COPPER MOUNTAIN, Colo. -- His signature red hair poking out from his helmet, Shaun White reached the bottom of a typically brilliant trip down the halfpipe, thrust his hands in the air and tilted his head back.
He admitted he was nervous beforehand and relieved afterward -- two emotions you might not expect from the world's best snowboarder.
The defending Olympic champion re-established himself Saturday as the man to beat, winning the U.S. Snowboarding Grand Prix -- the first key event on the road to Vancouver Games.
White edged out Louie Vito of "Dancing with the Stars" fame -- and overall Grand Prix champion the last two years -- 47.0-45.6 and joined 2002 gold medalist Kelly Clark on the winner's stand, after Clark beat Turin silver medalist Gretchen Bleiler.
The days when snowboarders tried to play down the Olympics are long over, and White is proof positive of that.
"This whole past season, I've been thinking about this," White said. "It's not so much getting the nerves out, it's the anxious feeling. It's waiting. Hours kind of stretch into days. You say, `I can't wait for this event to happen."
Those who haven't seen the halfpipe in four years will come back to a sport that has gotten bigger in many ways.
The newest combination of tricks are back-to-back double-corking jumps -- two straight twisting double back flips -- and it appears the gold medal in Vancouver will go to whoever does that best.
The halfpipe itself is bigger, too -- after being enlarged by 4 feet to 22 feet high on the sides.
White has extra tricks up his sleeve, as well. He crammed a sixth jump into his winning 493-foot ride down the pipe where most riders get five.
"He baffles me every time he rides with that sixth spin," Vito said. "I'm like, `How does he do that?"
White awed the judges in qualifying Friday, en route to a score of 49.5 -- only .5 short of perfect.
"I was trying to get a 52 today, but I don't know that that was gonna happen," he joked. "But I'm excited. I'm feeling like all my stuff's aligning and I'm going to start doing what I do now. Just get up and ride, not worry about it."
Copper Mountain was the first of five events that will be used to pick three men and women for the U.S. halfpipe team. The next two are in Mammoth, Calif., next month.
By winning, White and Clark virtually guarantee themselves spots -- hard to come by in the country that invented snowboarding and has won 10 of the 18 medals since halfpipe was introduced to the Olympics in 1998.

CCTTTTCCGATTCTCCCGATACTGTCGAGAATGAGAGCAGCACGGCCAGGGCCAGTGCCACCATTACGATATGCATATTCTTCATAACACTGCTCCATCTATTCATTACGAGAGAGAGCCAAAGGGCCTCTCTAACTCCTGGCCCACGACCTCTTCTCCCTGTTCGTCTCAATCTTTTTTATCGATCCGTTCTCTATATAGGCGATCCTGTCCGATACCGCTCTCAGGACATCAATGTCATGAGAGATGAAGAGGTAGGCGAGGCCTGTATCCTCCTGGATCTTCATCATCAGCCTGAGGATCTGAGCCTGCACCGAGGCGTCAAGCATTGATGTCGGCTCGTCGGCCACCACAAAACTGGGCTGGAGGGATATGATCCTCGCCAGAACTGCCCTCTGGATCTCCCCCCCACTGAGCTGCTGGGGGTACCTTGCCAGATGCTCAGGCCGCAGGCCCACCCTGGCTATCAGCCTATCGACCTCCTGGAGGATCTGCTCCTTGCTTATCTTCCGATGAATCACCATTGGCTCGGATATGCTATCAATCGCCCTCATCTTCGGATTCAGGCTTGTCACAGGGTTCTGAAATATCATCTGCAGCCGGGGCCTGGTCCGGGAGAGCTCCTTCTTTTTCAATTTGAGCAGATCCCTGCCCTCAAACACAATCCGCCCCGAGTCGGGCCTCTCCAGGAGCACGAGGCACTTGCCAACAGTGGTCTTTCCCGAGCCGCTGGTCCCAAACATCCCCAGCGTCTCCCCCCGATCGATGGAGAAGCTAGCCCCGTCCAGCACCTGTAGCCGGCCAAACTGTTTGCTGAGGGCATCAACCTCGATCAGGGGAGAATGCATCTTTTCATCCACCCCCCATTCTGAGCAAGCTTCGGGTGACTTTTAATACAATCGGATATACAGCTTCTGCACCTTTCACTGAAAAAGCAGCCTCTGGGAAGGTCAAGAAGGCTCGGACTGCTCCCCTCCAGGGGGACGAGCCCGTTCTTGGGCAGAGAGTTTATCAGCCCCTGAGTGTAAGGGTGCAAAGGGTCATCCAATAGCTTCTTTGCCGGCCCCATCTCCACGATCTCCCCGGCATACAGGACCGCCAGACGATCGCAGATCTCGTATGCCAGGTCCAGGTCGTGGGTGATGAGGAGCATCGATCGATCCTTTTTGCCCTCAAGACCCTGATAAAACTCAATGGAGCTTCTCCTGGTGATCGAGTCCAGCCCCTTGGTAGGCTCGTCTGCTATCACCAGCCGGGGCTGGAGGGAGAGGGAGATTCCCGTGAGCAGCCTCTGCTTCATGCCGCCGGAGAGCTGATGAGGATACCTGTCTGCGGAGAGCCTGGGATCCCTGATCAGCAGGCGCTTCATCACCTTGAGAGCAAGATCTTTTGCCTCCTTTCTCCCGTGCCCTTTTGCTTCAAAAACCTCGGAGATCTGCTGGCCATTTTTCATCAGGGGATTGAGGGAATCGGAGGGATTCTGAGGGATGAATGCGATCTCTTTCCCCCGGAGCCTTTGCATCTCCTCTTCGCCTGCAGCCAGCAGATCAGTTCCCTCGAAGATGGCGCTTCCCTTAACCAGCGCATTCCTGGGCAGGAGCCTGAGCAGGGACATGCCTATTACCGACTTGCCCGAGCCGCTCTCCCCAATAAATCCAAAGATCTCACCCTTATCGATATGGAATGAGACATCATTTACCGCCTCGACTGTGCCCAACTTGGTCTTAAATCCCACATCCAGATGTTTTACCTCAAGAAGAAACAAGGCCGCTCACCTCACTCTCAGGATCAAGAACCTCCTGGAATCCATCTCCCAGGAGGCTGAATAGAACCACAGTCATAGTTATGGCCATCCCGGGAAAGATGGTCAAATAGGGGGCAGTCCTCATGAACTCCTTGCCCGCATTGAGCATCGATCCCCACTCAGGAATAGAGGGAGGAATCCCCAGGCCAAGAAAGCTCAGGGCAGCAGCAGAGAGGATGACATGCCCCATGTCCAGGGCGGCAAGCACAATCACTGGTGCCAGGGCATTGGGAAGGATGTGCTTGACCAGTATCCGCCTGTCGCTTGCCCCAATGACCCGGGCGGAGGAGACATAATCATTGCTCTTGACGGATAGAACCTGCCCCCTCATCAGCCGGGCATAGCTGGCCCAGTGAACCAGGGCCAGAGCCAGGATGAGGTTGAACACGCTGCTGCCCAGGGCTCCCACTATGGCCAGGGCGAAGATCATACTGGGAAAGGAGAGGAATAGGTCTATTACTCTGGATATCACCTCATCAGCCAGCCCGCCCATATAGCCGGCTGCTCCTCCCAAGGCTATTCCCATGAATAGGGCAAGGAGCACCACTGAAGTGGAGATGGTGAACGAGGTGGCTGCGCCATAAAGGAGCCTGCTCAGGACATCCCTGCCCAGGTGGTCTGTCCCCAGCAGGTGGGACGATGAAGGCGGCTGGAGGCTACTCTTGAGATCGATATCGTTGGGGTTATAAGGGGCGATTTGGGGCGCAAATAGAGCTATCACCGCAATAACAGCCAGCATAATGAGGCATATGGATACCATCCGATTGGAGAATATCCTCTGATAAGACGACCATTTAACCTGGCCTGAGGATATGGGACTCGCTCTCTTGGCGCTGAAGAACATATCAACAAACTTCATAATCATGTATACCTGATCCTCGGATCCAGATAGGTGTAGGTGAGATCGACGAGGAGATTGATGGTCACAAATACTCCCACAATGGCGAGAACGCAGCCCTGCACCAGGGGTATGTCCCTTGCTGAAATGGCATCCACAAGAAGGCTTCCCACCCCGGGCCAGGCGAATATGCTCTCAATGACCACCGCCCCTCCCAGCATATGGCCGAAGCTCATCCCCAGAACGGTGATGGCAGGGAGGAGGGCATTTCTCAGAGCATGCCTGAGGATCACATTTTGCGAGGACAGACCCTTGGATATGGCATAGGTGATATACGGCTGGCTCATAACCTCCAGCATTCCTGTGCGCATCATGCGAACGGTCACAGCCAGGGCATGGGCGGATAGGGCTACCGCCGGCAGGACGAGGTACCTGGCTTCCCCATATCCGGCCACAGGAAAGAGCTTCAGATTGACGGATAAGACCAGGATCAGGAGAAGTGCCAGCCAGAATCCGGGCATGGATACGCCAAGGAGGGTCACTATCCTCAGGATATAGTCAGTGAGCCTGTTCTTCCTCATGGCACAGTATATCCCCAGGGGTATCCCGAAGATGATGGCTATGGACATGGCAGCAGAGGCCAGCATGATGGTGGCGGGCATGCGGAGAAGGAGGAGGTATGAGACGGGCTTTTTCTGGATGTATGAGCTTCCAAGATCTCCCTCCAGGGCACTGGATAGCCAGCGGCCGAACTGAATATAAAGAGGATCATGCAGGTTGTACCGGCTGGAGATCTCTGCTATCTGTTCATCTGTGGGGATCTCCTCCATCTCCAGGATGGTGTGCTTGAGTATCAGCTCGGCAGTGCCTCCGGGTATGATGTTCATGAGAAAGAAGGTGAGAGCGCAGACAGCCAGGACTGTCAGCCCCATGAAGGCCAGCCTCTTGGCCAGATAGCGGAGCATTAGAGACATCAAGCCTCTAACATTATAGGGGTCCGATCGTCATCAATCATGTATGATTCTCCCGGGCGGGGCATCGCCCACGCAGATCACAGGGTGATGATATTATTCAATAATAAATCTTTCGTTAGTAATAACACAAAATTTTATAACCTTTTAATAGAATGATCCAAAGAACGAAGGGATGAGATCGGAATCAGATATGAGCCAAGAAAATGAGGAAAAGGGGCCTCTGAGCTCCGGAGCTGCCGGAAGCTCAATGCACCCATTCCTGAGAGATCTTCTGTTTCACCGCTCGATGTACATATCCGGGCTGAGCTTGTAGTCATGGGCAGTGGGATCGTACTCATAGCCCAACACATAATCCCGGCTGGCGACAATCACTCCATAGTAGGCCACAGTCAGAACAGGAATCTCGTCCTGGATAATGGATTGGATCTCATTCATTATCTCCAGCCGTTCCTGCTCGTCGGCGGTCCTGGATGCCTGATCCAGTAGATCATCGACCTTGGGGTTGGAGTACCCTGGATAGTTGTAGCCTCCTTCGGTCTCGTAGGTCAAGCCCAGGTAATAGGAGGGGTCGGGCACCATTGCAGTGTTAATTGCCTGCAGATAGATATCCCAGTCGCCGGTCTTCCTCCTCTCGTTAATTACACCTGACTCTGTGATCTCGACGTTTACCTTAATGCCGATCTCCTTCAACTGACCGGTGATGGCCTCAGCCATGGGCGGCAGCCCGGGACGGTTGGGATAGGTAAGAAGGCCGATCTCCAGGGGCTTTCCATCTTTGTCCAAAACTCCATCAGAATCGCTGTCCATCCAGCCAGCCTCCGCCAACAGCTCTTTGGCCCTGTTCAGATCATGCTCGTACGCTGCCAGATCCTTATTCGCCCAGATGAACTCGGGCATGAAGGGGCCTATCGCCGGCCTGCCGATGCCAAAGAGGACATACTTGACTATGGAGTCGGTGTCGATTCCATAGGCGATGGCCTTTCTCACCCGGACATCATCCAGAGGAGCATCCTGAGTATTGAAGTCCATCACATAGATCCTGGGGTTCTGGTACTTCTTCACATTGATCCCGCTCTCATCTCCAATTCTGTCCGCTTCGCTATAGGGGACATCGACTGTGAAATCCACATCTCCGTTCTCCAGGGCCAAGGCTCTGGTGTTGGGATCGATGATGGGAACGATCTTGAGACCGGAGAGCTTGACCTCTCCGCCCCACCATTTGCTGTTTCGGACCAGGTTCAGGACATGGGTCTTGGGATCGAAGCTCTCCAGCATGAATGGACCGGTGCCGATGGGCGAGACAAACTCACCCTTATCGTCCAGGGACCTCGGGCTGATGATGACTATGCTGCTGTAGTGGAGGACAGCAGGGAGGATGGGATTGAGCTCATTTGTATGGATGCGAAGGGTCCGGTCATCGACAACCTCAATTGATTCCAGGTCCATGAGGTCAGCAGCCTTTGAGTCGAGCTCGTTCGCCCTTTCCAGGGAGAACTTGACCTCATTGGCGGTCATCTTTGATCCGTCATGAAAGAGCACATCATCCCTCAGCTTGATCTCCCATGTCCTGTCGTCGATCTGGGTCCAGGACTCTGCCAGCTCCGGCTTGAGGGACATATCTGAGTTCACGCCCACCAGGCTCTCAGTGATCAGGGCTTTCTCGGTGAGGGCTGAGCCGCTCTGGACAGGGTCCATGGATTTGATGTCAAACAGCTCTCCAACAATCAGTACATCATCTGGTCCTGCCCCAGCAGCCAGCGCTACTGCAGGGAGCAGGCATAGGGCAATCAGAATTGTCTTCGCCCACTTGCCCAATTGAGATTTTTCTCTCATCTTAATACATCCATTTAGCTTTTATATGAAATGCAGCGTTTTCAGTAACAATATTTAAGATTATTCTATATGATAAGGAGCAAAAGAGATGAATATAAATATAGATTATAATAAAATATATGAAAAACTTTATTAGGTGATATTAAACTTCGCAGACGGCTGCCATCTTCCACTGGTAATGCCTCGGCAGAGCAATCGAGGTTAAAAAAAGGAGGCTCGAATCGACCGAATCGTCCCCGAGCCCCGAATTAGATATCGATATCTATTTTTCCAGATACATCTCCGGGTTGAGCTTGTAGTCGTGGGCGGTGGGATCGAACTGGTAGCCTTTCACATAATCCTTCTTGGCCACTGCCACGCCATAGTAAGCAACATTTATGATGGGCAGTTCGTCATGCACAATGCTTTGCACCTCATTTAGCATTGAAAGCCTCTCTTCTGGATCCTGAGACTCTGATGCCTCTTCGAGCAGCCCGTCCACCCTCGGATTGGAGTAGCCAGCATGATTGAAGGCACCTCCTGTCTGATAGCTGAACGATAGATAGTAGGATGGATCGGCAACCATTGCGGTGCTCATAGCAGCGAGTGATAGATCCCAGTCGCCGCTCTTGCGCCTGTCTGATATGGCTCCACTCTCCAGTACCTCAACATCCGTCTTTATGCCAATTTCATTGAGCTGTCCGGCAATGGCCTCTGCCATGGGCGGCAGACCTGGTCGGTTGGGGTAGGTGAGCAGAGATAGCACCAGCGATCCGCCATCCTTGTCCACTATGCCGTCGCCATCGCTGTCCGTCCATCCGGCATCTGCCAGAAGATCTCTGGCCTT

"In this sport, your opponent can't harm you," said Scotty Lago, who finished 14th after falling on both his double-cork jumps. "It's not a football game where they come to defend you. When it's your turn to go, it's your turn to go and it's your time. You've got to be ready."
But not everybody was on a cold day with light snow falling. Twenty-four riders made a total of 47 runs, and only 19 of those were completed without a fall.
Bleiler, who bit it on her first run but recovered on the second, didn't think conditions had much to do with it.
"I think it was more, the first contest of the season and a lot of pressure," she said. "There's a lot on the line."
Clark fell on her second run, but that was after she had followed back-to-back 500s with a frontside 900 as part of a run worth 44.5 that stood up for the win. On the bottom, she had a fresh cut under her eye from where her goggles scratched her and was checking her mouth to make sure all her teeth were in place.
She has her Olympic gold, has been to the Games twice, but doesn't think it's crazy to still be doing this at 26 -- an adult in a sport originally envisioned for kids.
"I've been working really hard on the fitness side of things this season, really preparing mentally, physically, every way I can," she said. "I'm feeling stronger, more motivated than ever. I'm feeling better at this point in the season than I've ever been."
Defending Olympic champion Hannah Teter withdrew from the event after dislocating her shoulder during practice. She said it was only minor and expected to be back soon. ... Kevin Pearce and Mason Aguirre, two riders considered contenders for an Olympic spot, each failed to qualify for the final.